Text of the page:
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If you suspect that your child is being bullied, take the situation seriously:
* Encourage your child to share his or her concerns. Remain calm, listen in a loving manner and support your child's feelings. Express understanding and concern. You might say, "I understand you're having a rough time. Let's work together to deal with this." Remind your child that he or she isn't to blame for being bullied.
Learn as much as you can about the situation. Ask your child to describe how and when the bullying occurs and who is involved. Ask if other children or adults have witnessed any bullying incidents. Find out what your child may have done to try to stop the bullying.
* Teach your child how to respond to the bullying. Don't promote retaliation or fighting back against a bully. Instead, encourage your child to maintain his or her composure. He or she might say, "I want you to stop now," and then simply walk away. Suggest sticking with a friend or group of friends while on the bus, in the cafeteria or wherever the bullying seems to happen. Remind your child that he or she can ask teachers or other school officials for help.
* Contact school officials. Talk to your child's teacher, the school counselor and the school principal. If your child has been physically attacked or otherwise threatened with harm, talk to school officials immediately to determine if the police should be involved. Don't contact the bully's parents yourself. You might also want to encourage school officials to address bullying — including cyberbullying — as part of the curriculum.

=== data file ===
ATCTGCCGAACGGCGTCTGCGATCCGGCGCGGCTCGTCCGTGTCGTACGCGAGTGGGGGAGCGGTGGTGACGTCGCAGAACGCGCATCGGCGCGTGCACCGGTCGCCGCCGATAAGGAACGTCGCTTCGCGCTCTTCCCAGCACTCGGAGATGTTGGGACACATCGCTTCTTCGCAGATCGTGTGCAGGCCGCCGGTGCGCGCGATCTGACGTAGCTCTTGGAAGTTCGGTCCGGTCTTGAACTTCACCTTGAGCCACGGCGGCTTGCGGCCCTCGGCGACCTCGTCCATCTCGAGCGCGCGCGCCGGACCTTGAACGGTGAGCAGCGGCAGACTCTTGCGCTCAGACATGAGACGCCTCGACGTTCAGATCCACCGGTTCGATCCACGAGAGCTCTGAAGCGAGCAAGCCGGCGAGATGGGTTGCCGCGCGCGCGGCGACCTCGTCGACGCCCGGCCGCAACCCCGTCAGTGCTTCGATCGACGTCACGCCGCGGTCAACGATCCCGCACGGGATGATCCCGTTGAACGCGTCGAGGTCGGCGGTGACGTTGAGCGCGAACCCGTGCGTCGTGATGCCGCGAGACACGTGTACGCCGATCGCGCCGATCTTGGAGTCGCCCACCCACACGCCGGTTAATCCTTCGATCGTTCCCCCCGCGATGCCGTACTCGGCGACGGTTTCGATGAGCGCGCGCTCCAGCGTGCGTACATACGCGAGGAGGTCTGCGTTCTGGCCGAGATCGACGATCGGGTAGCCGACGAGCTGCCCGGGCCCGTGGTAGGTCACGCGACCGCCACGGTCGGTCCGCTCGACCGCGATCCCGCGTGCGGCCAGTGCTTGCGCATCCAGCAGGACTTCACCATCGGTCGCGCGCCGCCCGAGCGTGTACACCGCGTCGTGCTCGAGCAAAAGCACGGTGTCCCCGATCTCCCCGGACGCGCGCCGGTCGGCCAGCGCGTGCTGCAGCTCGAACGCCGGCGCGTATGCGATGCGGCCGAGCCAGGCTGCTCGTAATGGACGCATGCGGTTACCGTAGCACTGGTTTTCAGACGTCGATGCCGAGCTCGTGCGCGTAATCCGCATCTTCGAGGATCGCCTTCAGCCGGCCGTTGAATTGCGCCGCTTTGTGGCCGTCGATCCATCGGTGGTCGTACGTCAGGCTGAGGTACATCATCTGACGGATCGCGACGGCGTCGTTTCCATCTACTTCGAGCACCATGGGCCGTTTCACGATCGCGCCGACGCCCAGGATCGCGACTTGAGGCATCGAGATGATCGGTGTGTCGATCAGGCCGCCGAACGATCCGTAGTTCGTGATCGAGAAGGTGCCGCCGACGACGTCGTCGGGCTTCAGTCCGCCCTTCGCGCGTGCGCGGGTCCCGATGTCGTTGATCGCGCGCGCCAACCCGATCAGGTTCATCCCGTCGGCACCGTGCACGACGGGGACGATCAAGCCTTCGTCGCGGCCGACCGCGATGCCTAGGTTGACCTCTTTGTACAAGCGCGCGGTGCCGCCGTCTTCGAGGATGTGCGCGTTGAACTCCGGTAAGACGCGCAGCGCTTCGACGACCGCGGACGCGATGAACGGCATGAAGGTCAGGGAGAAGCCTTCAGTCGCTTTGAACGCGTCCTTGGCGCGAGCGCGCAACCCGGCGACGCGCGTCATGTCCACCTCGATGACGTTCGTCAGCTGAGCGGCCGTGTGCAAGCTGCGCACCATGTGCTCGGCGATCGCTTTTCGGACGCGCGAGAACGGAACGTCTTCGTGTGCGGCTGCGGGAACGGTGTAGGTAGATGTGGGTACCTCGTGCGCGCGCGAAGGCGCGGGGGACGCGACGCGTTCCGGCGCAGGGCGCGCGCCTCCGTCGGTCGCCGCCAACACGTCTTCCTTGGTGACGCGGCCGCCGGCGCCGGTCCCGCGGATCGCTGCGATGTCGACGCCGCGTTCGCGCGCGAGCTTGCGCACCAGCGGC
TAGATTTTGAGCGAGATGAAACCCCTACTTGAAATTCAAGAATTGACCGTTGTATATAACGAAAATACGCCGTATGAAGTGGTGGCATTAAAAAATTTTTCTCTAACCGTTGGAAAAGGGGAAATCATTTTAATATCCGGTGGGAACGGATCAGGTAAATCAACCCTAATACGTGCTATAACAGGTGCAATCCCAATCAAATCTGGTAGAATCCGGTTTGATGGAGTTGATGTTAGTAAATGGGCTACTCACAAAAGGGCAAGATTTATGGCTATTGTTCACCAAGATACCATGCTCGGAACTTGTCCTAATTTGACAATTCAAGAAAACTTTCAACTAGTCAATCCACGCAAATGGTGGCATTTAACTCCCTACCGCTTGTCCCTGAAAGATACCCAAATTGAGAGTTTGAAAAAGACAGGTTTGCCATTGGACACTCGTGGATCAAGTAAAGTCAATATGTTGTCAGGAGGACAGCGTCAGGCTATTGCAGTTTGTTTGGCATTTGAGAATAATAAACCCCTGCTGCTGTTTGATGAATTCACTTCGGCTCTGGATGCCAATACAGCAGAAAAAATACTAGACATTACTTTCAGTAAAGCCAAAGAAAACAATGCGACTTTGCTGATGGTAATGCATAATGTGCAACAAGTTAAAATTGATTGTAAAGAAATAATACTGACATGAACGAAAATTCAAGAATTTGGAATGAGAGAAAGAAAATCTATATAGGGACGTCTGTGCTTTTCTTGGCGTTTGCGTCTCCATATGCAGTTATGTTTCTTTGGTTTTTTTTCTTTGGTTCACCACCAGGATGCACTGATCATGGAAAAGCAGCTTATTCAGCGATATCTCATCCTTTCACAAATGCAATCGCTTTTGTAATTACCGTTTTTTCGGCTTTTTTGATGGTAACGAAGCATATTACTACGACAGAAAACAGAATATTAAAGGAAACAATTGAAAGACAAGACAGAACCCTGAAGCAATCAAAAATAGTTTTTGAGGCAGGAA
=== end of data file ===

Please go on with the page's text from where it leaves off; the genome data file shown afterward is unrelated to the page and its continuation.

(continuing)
* Follow up. Keep in contact with school officials. If the bullying seems to continue, be persistent.
Boost your child's self-confidence. Help your child get involved in activities that can raise self-esteem, such as sports, music or art. Encourage your child to build friendships and develop his or her social skills.
Know when to seek professional help. Consider professional or school counseling for your child if his or her fear or anxiety becomes overwhelming.
Originally posted by Michelle129th
There is a part of me that feels...perhaps after 3 years of being the schoolyard badass...this is his karma and he'll have to get through it.
And of course the mom side of me that wants to wait for this kid in a dark alley and show him a thing or two. The thing is I am watching his confidence and self esteem spiral downwards.
..they did all the "bad" stuff at school together and he wants his old friend back etc etc...but I just want it to be done and over.